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A Shepherd's Message
December 20, 2011


CNS Photo: A Nativity scene is pictured at the Vatican Museums Dec. 14. This scene was made by craftsmen of Guanajuato, Mexico, and is one of several creches at the Vatican.

"Sing lullaby, Lullaby baby, now reclining, Sing lullaby. Hush, do not wake the Infant King. Angels are watching, stars are shining Over the place where he is lying. Sing, lullaby!

Sing lullaby, Lullaby baby, now a-dozing, Sing lullaby. Hush, do not wake the Infant King. Soon comes the cross, the nails, the piercing, Then in the grave at last reposing; Sing lullaby!

Sing lullaby, Lullaby! Is the babe awaking? Sing lullaby. Hush, do not stir the Infant King, Dreaming of Easter, gladsome morning, Conquering Death, its bondage breaking; Sing lullaby!"

This very fine Christmas Carol with words from the 19th century and an achingly beautiful Basque Spanish melody accomplishes much with intense economy of expression. In other words, it is a great Christmas meditation! The combination of words and melody displays a not untypical expression of the best (and usually older) Christmas Carols, their bitter sweetness. There is magnificent emotion here but no sentimentality.

The human mind has a very hard time accepting the fact of God taking on human flesh and blood existence. The history of our Christian faith is filled with examples of even great minds who tried to accommodate the mystery to a more easily understood phenomenon. On the one hand, some say that God did not really become "man," but only appeared in some facsimile, or that Christ's flesh and blood existence was absorbed into His divinity. On the other hand, others tried to reason that Christ was just a "man," maybe a very good one, maybe the best that ever happened. These folks reason that because He was such an extraordinary human being, early Christians described His closeness to God by making Him a "god." They say He was "divinized," meaning he left a mark on humankind. Or they say that His "cause" for God and solidarity lived on and so He became a kind of divine cipher for people's needs. The variations are endless. The human mind perhaps loves itself and its capabilities too much and wants to make things tidy and packaged.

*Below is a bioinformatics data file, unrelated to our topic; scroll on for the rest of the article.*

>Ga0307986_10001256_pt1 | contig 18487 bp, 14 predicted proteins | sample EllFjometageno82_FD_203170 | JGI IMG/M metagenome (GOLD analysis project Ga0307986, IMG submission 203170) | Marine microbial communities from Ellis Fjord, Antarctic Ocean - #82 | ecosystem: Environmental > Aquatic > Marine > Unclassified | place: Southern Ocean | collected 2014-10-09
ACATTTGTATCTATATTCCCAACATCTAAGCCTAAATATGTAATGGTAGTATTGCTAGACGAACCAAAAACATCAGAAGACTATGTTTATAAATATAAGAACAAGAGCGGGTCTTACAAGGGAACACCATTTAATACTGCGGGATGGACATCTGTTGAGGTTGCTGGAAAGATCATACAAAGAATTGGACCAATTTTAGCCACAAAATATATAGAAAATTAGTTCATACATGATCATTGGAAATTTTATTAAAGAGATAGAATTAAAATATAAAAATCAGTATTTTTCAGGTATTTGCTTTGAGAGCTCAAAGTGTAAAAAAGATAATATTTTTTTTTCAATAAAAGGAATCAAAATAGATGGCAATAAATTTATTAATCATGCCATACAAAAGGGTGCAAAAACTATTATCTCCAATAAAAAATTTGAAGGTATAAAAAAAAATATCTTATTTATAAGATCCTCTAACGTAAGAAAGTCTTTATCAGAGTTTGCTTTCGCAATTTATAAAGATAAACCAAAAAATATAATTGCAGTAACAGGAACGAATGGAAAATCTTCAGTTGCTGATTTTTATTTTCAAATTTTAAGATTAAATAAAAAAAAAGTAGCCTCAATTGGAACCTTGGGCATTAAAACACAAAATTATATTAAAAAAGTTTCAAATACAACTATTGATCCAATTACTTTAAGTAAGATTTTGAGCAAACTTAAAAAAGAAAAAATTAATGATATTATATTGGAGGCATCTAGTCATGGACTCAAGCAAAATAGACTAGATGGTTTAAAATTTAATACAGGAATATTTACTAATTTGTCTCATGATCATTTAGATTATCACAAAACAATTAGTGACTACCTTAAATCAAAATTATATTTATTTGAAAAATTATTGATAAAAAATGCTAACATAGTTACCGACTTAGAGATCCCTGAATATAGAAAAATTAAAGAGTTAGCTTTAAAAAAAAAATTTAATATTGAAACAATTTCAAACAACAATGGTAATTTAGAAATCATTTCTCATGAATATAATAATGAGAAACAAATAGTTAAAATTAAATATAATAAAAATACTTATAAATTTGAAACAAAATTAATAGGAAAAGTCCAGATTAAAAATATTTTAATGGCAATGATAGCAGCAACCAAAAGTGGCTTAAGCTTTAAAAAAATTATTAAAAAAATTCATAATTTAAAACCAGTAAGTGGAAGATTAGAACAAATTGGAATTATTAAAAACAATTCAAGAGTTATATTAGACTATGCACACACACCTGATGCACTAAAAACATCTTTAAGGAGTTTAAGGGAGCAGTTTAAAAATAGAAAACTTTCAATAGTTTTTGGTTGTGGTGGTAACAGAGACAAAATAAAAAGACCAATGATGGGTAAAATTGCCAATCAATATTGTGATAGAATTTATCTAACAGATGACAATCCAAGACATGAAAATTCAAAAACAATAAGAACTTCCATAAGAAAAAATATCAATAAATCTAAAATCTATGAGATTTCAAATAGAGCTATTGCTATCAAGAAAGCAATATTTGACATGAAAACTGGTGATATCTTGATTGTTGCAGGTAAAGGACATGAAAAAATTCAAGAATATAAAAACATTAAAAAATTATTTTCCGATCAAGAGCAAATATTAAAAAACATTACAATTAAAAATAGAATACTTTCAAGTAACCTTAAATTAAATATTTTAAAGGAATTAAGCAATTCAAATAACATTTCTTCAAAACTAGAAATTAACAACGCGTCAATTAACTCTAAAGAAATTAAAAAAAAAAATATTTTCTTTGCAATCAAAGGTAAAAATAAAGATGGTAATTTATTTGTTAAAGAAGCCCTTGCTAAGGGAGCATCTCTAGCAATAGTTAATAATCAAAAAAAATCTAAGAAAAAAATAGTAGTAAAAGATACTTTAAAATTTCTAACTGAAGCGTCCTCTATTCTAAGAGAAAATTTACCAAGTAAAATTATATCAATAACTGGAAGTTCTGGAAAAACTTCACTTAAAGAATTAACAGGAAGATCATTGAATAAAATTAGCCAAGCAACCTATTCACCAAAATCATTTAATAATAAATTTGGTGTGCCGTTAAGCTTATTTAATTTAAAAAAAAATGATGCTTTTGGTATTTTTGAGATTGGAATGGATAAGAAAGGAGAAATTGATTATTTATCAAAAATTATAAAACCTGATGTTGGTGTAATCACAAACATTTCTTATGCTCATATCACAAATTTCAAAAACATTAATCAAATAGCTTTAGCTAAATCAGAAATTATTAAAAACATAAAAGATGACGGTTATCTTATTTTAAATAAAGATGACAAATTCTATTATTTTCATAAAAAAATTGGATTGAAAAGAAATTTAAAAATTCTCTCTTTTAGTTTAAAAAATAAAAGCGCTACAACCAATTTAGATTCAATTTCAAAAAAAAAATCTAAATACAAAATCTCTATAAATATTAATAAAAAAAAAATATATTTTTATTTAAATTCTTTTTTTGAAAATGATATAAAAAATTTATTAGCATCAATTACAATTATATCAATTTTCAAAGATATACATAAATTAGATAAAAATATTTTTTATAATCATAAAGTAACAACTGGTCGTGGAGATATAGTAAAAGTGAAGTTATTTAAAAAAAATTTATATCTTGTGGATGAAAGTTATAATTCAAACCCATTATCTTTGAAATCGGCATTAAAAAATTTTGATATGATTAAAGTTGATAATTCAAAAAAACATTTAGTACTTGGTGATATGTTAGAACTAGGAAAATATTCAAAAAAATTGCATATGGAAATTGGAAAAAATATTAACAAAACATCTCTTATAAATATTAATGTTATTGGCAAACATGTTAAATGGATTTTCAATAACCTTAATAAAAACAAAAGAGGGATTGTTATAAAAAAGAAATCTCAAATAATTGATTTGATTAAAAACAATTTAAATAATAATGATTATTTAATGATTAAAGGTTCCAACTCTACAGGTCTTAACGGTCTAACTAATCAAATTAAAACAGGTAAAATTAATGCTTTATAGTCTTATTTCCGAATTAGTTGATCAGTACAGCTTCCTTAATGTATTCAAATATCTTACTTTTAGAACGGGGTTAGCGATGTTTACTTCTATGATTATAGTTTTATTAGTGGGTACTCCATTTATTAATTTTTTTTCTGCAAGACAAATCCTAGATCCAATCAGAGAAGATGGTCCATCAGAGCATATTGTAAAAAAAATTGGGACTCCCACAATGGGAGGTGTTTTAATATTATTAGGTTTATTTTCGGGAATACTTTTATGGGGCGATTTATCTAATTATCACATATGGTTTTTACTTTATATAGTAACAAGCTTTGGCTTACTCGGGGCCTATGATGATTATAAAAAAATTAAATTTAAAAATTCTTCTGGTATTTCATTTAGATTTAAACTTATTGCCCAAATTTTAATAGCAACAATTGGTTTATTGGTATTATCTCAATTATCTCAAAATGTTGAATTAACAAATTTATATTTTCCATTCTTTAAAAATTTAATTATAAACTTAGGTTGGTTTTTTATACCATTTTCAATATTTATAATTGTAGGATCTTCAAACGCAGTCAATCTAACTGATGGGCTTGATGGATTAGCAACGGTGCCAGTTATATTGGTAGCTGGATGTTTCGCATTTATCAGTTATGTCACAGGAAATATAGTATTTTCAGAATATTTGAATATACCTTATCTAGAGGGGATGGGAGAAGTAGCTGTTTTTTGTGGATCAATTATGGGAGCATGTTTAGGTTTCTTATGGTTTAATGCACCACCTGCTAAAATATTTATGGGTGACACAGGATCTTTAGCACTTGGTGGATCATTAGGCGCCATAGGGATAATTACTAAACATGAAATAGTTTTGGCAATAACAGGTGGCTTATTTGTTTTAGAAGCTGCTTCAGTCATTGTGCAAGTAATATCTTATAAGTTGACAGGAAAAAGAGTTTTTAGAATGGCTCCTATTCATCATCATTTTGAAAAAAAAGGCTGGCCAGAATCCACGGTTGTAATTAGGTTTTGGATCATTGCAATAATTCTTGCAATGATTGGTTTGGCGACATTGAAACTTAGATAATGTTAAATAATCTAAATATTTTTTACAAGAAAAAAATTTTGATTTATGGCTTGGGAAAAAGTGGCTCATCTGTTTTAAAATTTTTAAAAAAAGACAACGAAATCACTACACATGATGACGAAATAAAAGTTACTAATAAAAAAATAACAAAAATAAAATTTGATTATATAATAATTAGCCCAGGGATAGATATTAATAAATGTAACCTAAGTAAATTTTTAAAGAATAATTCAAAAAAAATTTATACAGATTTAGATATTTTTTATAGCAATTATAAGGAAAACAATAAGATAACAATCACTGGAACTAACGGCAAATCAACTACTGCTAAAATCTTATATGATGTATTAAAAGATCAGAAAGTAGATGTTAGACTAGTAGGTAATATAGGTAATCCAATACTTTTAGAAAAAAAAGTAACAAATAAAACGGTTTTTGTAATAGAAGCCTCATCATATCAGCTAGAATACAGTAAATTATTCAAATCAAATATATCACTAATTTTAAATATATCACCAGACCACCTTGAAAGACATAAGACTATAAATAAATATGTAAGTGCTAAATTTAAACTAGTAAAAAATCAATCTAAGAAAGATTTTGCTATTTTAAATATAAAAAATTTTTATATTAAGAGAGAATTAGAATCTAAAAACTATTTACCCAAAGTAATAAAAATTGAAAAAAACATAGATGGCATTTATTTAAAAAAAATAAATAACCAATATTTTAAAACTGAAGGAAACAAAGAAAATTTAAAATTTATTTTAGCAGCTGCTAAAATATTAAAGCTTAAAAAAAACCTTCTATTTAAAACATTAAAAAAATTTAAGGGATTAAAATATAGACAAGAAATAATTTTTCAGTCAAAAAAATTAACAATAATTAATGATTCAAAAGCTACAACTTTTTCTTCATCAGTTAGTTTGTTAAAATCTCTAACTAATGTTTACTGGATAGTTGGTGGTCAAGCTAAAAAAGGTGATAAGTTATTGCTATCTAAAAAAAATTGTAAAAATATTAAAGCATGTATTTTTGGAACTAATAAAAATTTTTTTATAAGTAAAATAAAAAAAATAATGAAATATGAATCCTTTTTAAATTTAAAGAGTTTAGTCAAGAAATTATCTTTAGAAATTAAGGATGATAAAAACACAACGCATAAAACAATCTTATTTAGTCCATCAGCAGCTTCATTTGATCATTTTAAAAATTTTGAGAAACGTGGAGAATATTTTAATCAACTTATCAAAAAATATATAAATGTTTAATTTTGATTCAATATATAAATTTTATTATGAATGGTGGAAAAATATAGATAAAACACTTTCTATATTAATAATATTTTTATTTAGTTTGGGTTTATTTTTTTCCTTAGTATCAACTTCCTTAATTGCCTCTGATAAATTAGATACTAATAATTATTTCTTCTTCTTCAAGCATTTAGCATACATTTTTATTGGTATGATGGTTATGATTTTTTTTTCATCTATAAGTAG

The mystery of God in Christian faith is much bigger and magnificent than these reductions imagine. There is a paradox: God is infinitely transcendent to you and me and simultaneously closer to you and me than we are to ourselves. God is not perfected by creating and Creation is the result of the most infinite generosity and love imaginable. But the truth of our Catholic faith goes still further. In sending His Son, God the Father willed to reconcile sinful and hiding human beings to Himself. His Son became all that we are, except for sin. As the early Church Councils declare: the Eternal Son is consubstantial with the Father and became consubstantial with us for the sake of our salvation.

The place where this meeting and encounter becomes clear and poignant is the point of Christ's conception, birth and infancy. The introduction of the Eternal Word into creation's time and space allows us to glance what will further occur: Christ's resolute movement in His later public life to His saving death and His life-giving Resurrection. Much is contained in the Babe of Bethlehem. It concerns each of us personally. The Child in the Manger is an invitation not just to curiosity but to faith and total commitment to Him who became so small to lead us and show us, against all Caesars, that He alone is Prince of Peace and Savior. "O Come, Let us Adore Him!"

Merry Christmas!
By Daniel Cardinal DiNardo
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Tags: Christmas

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